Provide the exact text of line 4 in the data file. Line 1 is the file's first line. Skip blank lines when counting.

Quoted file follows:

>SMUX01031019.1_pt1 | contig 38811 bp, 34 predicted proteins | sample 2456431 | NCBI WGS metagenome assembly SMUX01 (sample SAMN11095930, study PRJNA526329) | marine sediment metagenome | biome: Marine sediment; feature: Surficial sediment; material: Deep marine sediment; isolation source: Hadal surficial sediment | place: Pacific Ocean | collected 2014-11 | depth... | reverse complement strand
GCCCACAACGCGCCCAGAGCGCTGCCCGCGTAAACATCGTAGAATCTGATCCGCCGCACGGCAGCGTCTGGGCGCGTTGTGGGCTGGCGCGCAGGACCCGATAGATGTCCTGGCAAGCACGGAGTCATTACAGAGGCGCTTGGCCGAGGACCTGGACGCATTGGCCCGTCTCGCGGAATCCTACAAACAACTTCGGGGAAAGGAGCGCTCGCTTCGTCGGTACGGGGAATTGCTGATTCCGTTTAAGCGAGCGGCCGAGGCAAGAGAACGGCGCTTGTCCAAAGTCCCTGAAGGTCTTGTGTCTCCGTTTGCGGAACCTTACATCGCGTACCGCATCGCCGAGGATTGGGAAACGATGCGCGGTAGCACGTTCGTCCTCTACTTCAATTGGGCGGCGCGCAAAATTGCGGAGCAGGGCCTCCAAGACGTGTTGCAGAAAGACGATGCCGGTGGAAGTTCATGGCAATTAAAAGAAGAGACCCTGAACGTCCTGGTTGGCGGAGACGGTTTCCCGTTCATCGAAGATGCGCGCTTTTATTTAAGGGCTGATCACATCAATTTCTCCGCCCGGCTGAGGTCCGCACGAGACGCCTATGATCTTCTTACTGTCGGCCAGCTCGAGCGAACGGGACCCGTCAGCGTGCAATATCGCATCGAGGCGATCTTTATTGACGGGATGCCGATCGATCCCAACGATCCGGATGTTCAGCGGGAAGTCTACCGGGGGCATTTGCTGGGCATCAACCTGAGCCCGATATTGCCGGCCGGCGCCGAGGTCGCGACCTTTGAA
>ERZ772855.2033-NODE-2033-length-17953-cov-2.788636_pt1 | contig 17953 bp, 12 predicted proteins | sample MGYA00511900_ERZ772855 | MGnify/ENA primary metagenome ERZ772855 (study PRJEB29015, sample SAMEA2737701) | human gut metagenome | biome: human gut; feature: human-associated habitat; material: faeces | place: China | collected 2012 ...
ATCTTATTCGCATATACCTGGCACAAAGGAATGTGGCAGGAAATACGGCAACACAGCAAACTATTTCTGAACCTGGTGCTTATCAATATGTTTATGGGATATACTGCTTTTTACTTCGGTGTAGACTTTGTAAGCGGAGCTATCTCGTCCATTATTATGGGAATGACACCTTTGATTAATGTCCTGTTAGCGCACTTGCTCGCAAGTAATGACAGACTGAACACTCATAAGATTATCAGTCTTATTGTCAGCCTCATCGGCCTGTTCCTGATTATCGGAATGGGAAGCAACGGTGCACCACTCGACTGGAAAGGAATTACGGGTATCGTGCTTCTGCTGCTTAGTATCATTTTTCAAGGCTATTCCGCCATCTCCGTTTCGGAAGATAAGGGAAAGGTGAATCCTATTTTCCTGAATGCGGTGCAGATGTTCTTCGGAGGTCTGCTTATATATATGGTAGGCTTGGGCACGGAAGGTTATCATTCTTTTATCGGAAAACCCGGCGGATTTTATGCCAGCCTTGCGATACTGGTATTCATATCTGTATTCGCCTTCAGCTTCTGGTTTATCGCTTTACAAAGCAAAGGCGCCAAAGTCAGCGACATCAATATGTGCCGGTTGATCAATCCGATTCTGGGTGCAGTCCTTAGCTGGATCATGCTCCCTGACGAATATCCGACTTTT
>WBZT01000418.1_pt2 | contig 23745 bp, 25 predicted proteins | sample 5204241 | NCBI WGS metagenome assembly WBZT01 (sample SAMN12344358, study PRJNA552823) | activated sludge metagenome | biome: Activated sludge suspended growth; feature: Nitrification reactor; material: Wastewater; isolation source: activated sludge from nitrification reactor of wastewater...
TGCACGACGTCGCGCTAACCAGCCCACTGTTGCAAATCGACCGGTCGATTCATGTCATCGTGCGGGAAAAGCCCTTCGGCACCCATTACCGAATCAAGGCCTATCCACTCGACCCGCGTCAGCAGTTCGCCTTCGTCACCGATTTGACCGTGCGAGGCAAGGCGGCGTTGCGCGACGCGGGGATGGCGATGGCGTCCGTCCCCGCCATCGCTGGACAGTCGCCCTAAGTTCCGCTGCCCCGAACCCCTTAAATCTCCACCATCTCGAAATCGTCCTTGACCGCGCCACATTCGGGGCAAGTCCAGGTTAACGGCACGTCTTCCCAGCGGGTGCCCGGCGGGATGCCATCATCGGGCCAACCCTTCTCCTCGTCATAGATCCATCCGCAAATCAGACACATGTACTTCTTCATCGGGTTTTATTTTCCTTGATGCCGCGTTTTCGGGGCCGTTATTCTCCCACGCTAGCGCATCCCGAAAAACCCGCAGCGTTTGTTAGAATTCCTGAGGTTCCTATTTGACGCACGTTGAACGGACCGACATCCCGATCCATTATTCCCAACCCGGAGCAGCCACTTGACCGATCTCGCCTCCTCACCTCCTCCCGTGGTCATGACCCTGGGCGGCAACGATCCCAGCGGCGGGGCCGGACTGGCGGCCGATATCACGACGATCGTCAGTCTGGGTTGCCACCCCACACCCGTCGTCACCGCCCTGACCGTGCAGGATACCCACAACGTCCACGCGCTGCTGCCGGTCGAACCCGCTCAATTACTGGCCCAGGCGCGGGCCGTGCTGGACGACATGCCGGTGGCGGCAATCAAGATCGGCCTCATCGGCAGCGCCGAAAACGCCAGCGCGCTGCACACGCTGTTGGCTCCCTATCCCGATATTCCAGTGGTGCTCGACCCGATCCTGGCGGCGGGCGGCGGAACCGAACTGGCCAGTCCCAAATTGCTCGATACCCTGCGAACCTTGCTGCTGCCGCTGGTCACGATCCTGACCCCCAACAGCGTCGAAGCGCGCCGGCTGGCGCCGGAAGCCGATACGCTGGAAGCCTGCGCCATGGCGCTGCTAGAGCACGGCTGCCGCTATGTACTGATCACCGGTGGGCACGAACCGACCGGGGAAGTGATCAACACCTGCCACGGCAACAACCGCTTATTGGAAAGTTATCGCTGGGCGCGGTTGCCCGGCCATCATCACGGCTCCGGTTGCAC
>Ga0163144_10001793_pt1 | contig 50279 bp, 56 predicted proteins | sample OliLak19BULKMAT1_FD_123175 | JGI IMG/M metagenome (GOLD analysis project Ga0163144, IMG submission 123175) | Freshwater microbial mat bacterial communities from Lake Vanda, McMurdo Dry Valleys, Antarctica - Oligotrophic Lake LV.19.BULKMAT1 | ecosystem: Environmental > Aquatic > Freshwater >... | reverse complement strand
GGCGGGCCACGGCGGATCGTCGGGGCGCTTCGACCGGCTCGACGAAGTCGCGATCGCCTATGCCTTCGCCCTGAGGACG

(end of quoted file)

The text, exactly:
ATCTTATTCGCATATACCTGGCACAAAGGAATGTGGCAGGAAATACGGCAACACAGCAAACTATTTCTGAACCTGGTGCTTATCAATATGTTTATGGGATATACTGCTTTTTACTTCGGTGTAGACTTTGTAAGCGGAGCTATCTCGTCCATTATTATGGGAATGACACCTTTGATTAATGTCCTGTTAGCGCACTTGCTCGCAAGTAATGACAGACTGAACACTCATAAGATTATCAGTCTTATTGTCAGCCTCATCGGCCTGTTCCTGATTATCGGAATGGGAAGCAACGGTGCACCACTCGACTGGAAAGGAATTACGGGTATCGTGCTTCTGCTGCTTAGTATCATTTTTCAAGGCTATTCCGCCATCTCCGTTTCGGAAGATAAGGGAAAGGTGAATCCTATTTTCCTGAATGCGGTGCAGATGTTCTTCGGAGGTCTGCTTATATATATGGTAGGCTTGGGCACGGAAGGTTATCATTCTTTTATCGGAAAACCCGGCGGATTTTATGCCAGCCTTGCGATACTGGTATTCATATCTGTATTCGCCTTCAGCTTCTGGTTTATCGCTTTACAAAGCAAAGGCGCCAAAGTCAGCGACATCAATATGTGCCGGTTGATCAATCCGATTCTGGGTGCAGTCCTTAGCTGGATCATGCTCCCTGACGAATATCCGACTTTT